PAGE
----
Anna Grodzka was the first transgender woman in the world to be elected as a Member of Parliament, where she serves in Poland. Her election in and of itself represents progression in Poland as Grodzka works towards gender and sexual equality.
Kasia Czernik for 429Magazine sat down with Grodzka to discuss her progress and plans for the future in Poland.
Kasia Czernik: When you got elected to the Polish Parliament in 2011, many people believed it was the beginning of the long-awaited moral revolution in Poland. Two years have passed and it seems like not much has changed, especially when you consider the inability of the government to pass a very basic version of the Civil Partnership act. Why?
Anna Grodzka: I think it was a revolution after all. The situation in which the Palikot Movement entered the political stage bringing with it the LGBT equality issues has started a debate in Poland which naturally also polarises. I’m seeing more and more favourable attitudes towards civil partnership and the idea of allowing someone to determine their own gender. Unfortunately I also encounter hate and malevolence. To bring it back to your question, I think it’s democracy – there has to be a breakthrough moment with over a 50% majority to be able to push for the issue of civil partnership in Poland.
Czernik: The motto of the foundation “Trans-Fuzja” that you co-founded is to educate people about gender and identity as well as knocking down stereotypes about transsexuals and transvestites. Are those the biggest challenges transsexuals have to face? What’s it like from the legal point of view?
Grodzka: “Trans-Fuzja” is the result of many people’s hard work, including Lalka PodobiÅ„ska, present here with me, who is the soul of the organization. The hardest thing to do is to change people’s mentality. Legal changes, especially those moving in the right direction, definitely help.
Czernik: So change needs to come from the top?
Grodzka: In order to free somebody from stereotypical thinking you need to equip them with knowledge. That is when stereotypes break. That’s why as members of Trans-Fuzja we try to teach people how to build favourable environment for transexuals, because this is what they need most. The first people that transsexuals come out to are their closest relatives and friends. Sometimes they’re still kids when that happens. That’s why their well-being depends on the reactions of their relatives.
Czernik: The US Supreme Court has just struck down the Defense of Marriage Act claiming it was unconstitutional. Great Britain is a step away from legalising gay marriage, while France has already done so in May this year. Do you think Poland will ever be ready to make a similar decision?
Grodzka: To achieve anything on those grounds we need to keep doing what we’re doing, and I don’t just mean the LGBT community, NGOs and people that have publicly come out and thus tried to have an impact on people’s attitudes. I also mean the people who so far haven’t had anything to do with the issue but decided to get involved now. Civil unions have become a social problem breaking through to a national political scene. The Constitutional Tribunal in Poland which tends to be very conservative on the subject has offered very ambiguous interpretations. Change is possible but it requires time.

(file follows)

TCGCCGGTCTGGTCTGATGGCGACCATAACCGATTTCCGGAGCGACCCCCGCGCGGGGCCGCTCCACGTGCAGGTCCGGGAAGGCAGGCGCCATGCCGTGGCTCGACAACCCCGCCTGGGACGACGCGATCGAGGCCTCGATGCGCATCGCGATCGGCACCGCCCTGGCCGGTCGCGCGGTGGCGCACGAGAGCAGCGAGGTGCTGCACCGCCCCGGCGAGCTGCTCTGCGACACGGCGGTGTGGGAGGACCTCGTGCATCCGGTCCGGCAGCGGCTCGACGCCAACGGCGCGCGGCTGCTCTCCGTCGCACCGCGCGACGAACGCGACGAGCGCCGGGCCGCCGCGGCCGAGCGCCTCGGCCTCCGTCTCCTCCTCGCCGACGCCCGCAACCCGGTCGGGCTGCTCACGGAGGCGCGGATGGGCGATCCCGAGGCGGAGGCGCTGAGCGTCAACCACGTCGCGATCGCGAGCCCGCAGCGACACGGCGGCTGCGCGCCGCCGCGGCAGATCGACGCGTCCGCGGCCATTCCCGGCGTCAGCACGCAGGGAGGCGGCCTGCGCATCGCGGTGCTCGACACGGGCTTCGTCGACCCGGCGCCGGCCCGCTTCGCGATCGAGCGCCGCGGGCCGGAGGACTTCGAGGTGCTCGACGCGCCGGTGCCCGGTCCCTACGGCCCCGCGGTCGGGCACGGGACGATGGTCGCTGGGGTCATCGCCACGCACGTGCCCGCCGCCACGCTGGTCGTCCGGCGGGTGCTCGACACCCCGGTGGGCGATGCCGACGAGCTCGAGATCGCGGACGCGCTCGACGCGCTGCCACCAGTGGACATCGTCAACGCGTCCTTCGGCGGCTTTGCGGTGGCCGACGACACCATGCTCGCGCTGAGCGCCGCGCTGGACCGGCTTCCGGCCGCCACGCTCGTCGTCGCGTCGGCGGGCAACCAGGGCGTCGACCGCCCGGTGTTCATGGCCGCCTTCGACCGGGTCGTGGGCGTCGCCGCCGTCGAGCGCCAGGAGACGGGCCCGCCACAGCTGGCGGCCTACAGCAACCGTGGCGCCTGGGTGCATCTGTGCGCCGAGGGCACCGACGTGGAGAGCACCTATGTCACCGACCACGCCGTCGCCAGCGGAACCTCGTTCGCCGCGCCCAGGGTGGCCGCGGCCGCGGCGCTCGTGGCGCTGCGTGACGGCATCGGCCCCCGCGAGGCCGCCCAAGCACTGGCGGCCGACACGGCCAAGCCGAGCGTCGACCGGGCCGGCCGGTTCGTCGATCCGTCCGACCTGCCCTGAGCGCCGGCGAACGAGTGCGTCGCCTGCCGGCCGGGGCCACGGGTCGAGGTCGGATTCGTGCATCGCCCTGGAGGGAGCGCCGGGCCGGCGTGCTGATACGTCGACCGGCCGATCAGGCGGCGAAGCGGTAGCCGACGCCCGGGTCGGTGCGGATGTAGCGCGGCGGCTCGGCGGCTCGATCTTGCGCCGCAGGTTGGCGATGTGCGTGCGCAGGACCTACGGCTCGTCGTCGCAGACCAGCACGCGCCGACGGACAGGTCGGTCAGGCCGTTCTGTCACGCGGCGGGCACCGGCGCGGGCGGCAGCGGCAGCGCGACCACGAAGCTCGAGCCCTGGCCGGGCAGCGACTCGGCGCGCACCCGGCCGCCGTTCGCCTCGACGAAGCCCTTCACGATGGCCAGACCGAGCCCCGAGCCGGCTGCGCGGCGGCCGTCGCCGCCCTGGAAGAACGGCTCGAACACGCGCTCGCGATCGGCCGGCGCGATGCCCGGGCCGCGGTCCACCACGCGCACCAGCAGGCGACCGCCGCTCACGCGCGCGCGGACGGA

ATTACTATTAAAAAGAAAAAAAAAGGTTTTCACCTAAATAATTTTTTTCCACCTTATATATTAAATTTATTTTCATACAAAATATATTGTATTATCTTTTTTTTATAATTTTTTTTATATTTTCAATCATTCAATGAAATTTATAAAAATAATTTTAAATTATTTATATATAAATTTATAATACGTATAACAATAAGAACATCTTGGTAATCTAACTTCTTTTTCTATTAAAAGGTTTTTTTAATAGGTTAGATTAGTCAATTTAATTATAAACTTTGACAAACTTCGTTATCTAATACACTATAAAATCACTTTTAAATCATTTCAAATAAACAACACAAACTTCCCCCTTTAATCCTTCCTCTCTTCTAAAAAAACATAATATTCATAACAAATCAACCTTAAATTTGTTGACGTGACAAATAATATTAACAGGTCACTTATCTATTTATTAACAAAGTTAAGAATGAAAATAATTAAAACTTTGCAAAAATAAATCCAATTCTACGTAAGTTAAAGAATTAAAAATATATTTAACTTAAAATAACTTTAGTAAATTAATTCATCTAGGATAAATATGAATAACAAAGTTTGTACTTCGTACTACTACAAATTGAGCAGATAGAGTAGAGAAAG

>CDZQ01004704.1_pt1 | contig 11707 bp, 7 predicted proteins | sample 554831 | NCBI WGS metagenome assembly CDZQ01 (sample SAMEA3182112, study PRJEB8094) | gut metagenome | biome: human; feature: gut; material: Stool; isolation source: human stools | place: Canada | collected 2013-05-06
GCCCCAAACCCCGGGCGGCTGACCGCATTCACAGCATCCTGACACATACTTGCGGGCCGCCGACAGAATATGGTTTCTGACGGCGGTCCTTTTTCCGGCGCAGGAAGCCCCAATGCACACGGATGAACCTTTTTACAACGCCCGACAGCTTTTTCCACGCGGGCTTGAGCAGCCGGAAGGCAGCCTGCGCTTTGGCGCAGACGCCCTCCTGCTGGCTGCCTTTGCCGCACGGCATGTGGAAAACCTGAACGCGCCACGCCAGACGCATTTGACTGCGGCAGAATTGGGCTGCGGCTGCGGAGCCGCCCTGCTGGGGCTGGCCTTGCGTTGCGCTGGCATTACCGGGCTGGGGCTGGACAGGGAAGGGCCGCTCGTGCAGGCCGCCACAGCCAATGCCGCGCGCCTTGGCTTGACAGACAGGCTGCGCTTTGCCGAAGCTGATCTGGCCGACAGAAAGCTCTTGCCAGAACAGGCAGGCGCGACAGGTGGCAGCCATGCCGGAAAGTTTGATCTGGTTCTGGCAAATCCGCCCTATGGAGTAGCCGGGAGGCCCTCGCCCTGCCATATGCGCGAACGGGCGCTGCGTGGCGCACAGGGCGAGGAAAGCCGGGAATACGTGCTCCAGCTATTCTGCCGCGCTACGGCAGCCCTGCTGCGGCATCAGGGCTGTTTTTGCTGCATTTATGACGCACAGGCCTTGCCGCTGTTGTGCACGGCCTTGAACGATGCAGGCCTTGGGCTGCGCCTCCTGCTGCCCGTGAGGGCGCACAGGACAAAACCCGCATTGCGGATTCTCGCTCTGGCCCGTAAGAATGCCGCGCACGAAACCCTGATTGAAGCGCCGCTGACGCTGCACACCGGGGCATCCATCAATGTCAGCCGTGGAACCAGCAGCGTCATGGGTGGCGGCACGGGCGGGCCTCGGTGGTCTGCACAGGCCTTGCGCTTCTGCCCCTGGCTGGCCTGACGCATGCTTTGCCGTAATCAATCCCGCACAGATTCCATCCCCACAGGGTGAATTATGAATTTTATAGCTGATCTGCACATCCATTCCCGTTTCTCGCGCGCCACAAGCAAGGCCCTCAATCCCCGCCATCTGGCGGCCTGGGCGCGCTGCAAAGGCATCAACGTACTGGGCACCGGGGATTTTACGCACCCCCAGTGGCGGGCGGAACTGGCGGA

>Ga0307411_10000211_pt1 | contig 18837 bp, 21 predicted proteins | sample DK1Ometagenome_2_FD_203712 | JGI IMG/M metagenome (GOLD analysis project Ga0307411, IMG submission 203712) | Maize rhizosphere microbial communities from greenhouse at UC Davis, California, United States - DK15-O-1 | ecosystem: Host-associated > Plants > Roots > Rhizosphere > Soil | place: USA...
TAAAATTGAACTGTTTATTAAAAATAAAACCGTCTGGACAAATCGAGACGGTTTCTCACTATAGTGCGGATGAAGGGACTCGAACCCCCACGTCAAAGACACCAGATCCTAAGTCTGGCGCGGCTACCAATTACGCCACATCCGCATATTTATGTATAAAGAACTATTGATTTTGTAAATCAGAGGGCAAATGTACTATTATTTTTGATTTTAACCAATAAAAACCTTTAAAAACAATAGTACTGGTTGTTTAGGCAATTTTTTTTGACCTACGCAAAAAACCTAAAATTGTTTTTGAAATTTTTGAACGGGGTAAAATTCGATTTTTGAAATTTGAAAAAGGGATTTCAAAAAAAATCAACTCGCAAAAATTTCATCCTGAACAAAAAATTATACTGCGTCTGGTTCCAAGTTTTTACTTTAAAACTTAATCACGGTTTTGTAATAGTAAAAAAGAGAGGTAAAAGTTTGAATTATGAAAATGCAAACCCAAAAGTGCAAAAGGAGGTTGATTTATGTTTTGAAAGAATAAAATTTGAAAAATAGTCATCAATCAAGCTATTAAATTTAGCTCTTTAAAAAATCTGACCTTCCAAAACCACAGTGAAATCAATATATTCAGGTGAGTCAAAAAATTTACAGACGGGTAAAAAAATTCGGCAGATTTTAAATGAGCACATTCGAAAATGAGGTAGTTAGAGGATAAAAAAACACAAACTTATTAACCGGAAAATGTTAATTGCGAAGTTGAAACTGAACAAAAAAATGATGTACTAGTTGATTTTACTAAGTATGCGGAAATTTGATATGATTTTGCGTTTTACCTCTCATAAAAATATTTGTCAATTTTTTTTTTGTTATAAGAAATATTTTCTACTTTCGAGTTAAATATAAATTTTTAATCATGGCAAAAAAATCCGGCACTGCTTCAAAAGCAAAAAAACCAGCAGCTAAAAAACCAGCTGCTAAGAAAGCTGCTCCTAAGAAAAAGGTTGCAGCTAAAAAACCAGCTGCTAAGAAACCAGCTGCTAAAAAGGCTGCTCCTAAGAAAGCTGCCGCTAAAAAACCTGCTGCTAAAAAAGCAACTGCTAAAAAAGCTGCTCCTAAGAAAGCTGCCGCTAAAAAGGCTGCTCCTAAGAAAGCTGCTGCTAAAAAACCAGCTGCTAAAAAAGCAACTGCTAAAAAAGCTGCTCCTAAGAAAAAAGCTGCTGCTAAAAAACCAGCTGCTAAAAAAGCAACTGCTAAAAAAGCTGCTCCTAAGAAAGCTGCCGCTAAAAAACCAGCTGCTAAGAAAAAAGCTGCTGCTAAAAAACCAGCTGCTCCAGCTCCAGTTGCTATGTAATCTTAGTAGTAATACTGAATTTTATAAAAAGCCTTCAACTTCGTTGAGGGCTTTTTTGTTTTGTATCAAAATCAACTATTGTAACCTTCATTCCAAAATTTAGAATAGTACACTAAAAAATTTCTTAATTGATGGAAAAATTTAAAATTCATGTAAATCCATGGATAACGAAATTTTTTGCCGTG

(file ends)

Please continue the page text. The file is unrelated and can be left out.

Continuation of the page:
Czernik: Can you see a link between the strong Catholic culture present in Poland and the instances of homophobia or is it just another simplification? Where is this fear among some groups of everything that is non-traditional and non-heterosexual coming from?
Grodzka: There is a serious problem in Poland with Catholicism. We do have many believers but it is the church’s activity, particularly of some of its bishops, that leads to ideological confrontations. The church’s stance on the subject of LGBT is very retrograde and what’s worse, it is further imposed on crowds which fill up churches. It is a conscious catechising of the nation which is supported by the government. The problem doesn’t just lie in teaching religion at school. It goes way beyond that. However, even within the same church we can see two different trends, with one of them being more open and modern. The political and sociological change is more rapid. It’s hard to say which way it’s going to go. The only thing I know is which side I’m on.
Czernik: Among people interested in the LGBT issues there is an ongoing debate about the strategy of achieving political goals. There are those who advocate for small steps while others, tired of waiting, support more revolutionary measures. Which argument are you in favour of?
Grodzka: You can’t plan whether the change will come through revolution or evolution. Everyone should just continue doing their own thing. It’s important to keep demonstrating your views and trying to convince others. If all of this brings about a sudden change for better, then I’m all for it. If the change is slower and more evolutionary, then it’s progress too. Usually with these sort of ideological issues we see evolutionary changes although I dream of a revolution, (laugh).
Czernik: What’s your biggest dream?
Grodzka: It depends. My personal dream would be to run away, retire and live somewhere on a beach…
Grodzka: (laughs) In Thailand…of course I’m not going to do it. As far as my political dream is concerned, I just want to see a move away from the sort of conservative politics we’re seeing in Poland right now. I’d like the people of good will to take over and run the country in a way that would allow everyone to live a normal life. Right now everything is heading in the direction opposite to what I’d wish for. I’d like to see it reversed.
Czernik: I wish you good luck then. Thank you.